West Basin Dedicates Desalination Facility

Investing in innovative marine protection technology and renewable energy sources, West Basin Municipal Water District (West Basin) is near completion on its new demonstration facility. The plant will be open to the public in a community “open house” on Dec. 4.

The demonstration facility will pull in about 580,000 gallons of ocean water a day. It hosts ultrafiltration, reverse osmosis, and energy recovery technologies. Similar membrane water purification processes are used at West Basin’s 30-million-gallons-a-day wastewater recycling facility in El Segundo.

The facility is a demonstration facility designed to evaluate and monitor full-scale equipment. It will intake the ocean water, purify it through the desalting process, recombine the brine concentrate with the purified water, and then send it back out into the ocean at the same concentrated level as it came in from the ocean. The facility is expected to operate for up to two years to provide data on how to proceed with a full-scale desalination plant.

Two ocean water intake technologies have been installed at the demonstration facility. Wedgewire screens that create small eddies and move fish and other marine life away from intake pipes and a sand filtration system that simulates sub-ocean floor withdrawal of intake water are both in operation. Both technologies are protective of surrounding sea life. This is the first time the wedgewire screens will be operated and evaluated in an open ocean environment, protecting the ocean at the source.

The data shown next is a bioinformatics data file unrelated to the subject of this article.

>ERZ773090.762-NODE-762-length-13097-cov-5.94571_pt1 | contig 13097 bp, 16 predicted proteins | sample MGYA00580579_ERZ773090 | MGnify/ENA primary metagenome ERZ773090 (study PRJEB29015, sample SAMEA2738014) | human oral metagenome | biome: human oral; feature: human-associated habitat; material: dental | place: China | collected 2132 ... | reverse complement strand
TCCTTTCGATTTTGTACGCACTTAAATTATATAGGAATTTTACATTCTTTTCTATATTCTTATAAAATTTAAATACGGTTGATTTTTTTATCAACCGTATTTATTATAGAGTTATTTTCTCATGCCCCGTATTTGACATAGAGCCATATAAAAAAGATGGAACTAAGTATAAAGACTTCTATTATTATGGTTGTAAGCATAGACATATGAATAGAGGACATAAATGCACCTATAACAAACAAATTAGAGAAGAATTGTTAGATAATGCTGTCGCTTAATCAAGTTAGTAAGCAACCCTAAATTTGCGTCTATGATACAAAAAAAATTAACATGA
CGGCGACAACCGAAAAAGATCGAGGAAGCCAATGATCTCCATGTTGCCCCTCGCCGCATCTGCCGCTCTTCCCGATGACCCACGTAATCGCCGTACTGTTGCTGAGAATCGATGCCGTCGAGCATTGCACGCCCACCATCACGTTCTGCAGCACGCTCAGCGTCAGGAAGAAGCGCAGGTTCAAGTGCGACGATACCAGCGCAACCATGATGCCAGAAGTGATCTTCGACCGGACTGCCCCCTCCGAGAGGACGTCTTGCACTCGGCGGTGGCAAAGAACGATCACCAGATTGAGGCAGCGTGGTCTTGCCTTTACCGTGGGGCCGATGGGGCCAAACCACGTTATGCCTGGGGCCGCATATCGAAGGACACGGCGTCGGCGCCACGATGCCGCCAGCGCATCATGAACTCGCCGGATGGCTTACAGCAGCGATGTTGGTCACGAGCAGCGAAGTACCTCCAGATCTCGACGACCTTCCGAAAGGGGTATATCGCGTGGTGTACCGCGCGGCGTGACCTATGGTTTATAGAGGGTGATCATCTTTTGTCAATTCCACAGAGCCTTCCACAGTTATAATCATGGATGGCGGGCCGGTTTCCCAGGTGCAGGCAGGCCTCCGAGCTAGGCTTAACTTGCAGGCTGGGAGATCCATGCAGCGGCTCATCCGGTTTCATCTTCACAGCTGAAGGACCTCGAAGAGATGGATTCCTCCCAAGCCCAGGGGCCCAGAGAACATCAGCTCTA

An energy recapture system will take energy used in the purification process and recirculate it to be used again.

Adjacent to the demonstration facility is West Basin’s new Water Education Center exploring the reliability of imported water coming into Southern California, the importance of using water efficiently, and an explanation and model of the technology used in the desalination process.

The Education Center makes available video footage from an underwater camera monitoring the marine life living around the wedgewire intake screens. There are also live fish tanks with identical species, one with ocean water and the other with the concentrated brine discharge, to demonstrate the safe levels of salts in the brine concentrate that the marine life flourish in.

The multipurpose facility is co-located at the Los Angeles Conservation Corps’ SEA Lab education center in Redondo Beach and is part of West Basin’s Water Reliability 2020 initiative to reduce the area’s dependence on less reliable imported water. By 2020, West Basin will control 66 percent of its water supply locally by doubling its recycling and conservation programs and adding 10 percent of its future water supply from ocean water desalination.

“After more than 15 years of aggressive conservation and water recycling programs, West Basin is proud to continue its history of water reliability innovation by pioneering environmentally responsible ocean-water desalination to help meet future water needs and supplement emergency supplies,” said West Basin Board President Gloria D. Gray. “West Basin is leading local efforts here in the Los Angeles area to produce safe, reliable, local supplies of drinking water for residents and businesses.”

Public tours of the facility will be offered beginning in January 2011.

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